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Sloganeering Suicide Prevention: The R U OK Movement – OpEd

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When will these unforgivable cretins of modern cultural exhaustion leave decent self-harming people alone?  It’s that time of the year again, when sponsored pretend moralists molest, disturb and upset people who have reached that state of despair largely for the reasons these bargain basement priests are pestering them for.

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There is nothing grand about topping yourself, though there is an astonishing, proud literature for those who wish to leave the world of the living.  This is not understood by the R U OK brigadistas who seem, on closer inspection, to look like demented barnacles in search of a solid pier.

In 2009, an advertiser (because that is exactly the deep feeling person you want) came up with an idea born from his own insecure moorings.  Gavin Larkin’s “R U OK?” was inspired by the death of his father Barry Larkin.  Instead of leaving his father alone in dark melancholic repose brought out by suicide, the son chose to exploit his death with a messianic urgency.  It spawned a campaign of grotesque proportions, judgmental, insisting and persevering.  “To genuinely change behaviour Australia-wide, a national campaign was needed. And from this realisation, and with Gavin and Janina’s expertise and passion, R U Ok? was born.”

But having a lotus eating idiot turn up to ask you how you feel when the storm clouds form is bound to encourage the opposite of what is suggested.  Organisations across Australia treat this as a wonderful occasion to revive a tradition that criminalised those who dared take their own lives.  Don’t take your life because it is somehow wrong.  It is a moral scream and call, a poke in the eye that your silly disposition might somehow fall foul of humanity.  To ask whether you are OK is to suggest you really ought to be; not being so somehow renders you deficient.

University campuses are filled with these failed missionaries whose only purpose in life is to ensure you continue to live miserably, guiltily tortured by the sense you have to.  Had they understood that suicidal urges are as much the outcome of a failed civilisation that gave birth to them – medicating, distracting butterflies of delusion – we would not be having this conversation.  People kill themselves because they have good reason to.  Discouraging it is neither cure nor therapy.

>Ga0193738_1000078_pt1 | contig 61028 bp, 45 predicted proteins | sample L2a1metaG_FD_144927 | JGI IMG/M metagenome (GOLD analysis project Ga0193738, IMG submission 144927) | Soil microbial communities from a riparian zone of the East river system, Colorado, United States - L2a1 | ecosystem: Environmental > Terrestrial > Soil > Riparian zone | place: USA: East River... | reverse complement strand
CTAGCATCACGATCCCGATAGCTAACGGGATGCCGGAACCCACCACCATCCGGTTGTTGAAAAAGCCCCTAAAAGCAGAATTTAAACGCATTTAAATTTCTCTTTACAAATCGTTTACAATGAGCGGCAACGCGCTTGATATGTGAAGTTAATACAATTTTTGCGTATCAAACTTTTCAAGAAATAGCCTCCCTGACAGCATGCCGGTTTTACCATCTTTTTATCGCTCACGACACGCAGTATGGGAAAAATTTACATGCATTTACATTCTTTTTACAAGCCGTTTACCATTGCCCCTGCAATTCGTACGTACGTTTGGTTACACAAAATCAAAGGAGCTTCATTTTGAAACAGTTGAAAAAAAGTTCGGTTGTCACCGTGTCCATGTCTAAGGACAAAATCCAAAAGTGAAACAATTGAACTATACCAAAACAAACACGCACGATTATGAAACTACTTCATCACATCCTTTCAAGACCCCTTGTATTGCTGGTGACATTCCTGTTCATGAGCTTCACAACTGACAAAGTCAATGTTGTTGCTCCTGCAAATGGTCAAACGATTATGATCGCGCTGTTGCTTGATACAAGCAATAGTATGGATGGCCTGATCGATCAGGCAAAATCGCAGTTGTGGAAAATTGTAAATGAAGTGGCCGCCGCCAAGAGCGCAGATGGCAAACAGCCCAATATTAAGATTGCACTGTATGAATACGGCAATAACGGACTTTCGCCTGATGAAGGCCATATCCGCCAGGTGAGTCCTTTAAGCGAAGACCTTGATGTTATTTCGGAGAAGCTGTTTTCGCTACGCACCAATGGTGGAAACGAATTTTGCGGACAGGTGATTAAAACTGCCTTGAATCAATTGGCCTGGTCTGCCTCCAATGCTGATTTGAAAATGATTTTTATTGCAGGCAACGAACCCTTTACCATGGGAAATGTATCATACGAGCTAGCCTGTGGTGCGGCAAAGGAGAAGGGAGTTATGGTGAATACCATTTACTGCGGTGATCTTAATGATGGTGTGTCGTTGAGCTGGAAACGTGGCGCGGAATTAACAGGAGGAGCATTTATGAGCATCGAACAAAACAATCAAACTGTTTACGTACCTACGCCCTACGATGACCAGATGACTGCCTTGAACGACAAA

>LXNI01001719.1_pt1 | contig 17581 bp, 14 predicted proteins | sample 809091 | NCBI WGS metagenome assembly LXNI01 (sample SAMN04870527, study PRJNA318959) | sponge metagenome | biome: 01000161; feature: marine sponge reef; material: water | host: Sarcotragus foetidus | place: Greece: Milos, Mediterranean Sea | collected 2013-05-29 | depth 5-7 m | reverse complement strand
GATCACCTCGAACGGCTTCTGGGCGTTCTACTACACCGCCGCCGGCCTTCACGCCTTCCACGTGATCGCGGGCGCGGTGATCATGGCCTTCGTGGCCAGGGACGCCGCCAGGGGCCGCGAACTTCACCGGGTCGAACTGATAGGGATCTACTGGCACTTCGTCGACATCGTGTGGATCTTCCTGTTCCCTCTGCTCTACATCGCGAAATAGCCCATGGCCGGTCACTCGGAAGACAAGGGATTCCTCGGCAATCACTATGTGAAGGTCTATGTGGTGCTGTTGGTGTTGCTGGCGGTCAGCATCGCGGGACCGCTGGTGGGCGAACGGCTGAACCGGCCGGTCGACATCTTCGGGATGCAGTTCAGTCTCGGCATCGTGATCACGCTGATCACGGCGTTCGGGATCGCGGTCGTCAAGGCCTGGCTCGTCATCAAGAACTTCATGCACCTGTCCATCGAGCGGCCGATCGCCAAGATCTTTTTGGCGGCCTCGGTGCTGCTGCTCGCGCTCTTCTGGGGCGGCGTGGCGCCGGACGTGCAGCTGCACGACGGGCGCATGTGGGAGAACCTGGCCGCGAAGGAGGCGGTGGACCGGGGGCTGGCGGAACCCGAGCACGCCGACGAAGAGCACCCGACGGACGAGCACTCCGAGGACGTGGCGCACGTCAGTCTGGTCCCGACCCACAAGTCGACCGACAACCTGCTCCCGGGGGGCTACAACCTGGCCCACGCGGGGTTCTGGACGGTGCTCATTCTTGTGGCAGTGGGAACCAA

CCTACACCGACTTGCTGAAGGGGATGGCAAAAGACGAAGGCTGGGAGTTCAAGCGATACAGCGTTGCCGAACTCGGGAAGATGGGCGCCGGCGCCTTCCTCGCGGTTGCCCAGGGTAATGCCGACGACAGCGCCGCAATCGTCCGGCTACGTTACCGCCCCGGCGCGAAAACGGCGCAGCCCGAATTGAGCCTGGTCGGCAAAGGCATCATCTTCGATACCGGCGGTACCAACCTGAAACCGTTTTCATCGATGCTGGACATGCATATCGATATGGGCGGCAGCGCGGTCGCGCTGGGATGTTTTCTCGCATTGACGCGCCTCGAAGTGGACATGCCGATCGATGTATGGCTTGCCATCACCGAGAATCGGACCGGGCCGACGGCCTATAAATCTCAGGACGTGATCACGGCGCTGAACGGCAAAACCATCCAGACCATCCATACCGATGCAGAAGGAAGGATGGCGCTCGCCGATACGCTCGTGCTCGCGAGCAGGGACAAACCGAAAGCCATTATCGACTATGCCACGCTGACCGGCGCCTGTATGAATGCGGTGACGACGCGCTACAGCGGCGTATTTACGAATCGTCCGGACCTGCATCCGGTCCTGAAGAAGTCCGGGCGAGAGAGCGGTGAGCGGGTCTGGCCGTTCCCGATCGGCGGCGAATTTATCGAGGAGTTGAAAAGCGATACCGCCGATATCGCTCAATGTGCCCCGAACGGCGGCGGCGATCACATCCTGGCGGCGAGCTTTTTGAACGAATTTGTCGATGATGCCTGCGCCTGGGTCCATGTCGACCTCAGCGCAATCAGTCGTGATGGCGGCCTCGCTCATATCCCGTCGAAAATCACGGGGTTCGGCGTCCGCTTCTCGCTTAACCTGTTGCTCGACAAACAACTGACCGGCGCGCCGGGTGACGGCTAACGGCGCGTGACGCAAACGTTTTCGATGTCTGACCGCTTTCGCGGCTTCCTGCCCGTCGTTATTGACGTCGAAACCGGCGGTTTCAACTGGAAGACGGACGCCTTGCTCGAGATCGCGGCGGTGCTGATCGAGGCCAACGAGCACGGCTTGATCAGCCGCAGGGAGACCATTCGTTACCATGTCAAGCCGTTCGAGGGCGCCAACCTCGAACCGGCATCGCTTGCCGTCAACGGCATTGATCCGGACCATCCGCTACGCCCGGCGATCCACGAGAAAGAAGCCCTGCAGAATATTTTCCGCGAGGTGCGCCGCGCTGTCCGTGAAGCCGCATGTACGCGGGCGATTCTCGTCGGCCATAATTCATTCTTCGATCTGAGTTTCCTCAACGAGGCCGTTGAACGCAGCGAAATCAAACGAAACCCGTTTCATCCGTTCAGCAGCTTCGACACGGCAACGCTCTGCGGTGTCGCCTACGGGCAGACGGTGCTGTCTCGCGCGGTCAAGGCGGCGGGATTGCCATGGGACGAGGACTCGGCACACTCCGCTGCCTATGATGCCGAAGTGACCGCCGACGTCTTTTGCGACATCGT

That may be one of the most insulting elements of this advertising movement.  True to swill bucket form, there is no reference to the literature and understanding about suicide.  Its depth and meaning is less to be understood than to be deterred, heretical writings best not read.  Antigone, for instance, has reason to kill herself because of upholding customs (she would prefer that to death through being buried alive).  There are those who kill themselves for the promise of glory.  All of this is a mere skim of themes.

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Al Alvarez brought some of these elements together in The Savage God (1972), an idiosyncratically brilliant study that turns to suicide in the context of art.  Alvarez remarked in his work that the world of suicide is closed, describing his own experiences as governed by “forces I couldn’t control.”  He did seek out the comforts of Albert Camus, who stated that, “An act like this is prepared within the silence of the heart, as is a great work of art.”

Provocatively, and causing much disagreement on the subject, Alvarez reflects on the suicide of the poet Sylvia Plath, and wonders if it was an act of exorcism about the very subject “she had summoned up in her poems.”  In asking such a question, he reverses the standard assumption that one’s art can be fatal, rather than cathartically enriching.

It is telling that the R U OK campaign and its like tend to take root in institutions that have done everything to destroy the value of life, empty it of succour and drive people who inhabit it to despair.  The desire to kill oneself is not always a poetic urge so much as an urge to give meaning to the futile.  These days, it arises because of the destructive, dehumanising rumblings of corporations, industries, universities and the putrescent bile of social media opinion.

In 2019 Alex Walker, who reflected on the standing of this persistent day in the calendar of cosmetic decisions made an admission: “I’m no longer OK with RUOK Day, because it represents a problem that Australia wants to say it’s solving, without fully putting in the measures necessary to fix it.”  For Walker, the penny finally dropped.

It’s time we generate a catalogue of misfits for those who dare interrupt our state of natural disturbance, the depth of our demise, and the ultimate realisation that death will come to us all.  If we are to hurry along to that inevitable meeting with the Grim Reaper, there is no reason to interrupt such a course of action save some understanding of the interior world a person faces.  Often, justifications for doing so are disingenuous and self-servingly shallow.  Behind the inherent condescension that accompanies R U OK is a market opportunity, a show, a promotion.

Few of us are ever okay, and some may wish, courageously, to leave the likes of Gavin and his fellow advertisers to their miserable concept of prolonged, exploited security.  In death, peace and release can be found, the ignoble life left.

Binoy Kampmark

Binoy Kampmark was a Commonwealth Scholar at Selwyn College, Cambridge. He lectures at RMIT University, Melbourne. Email: [email protected]

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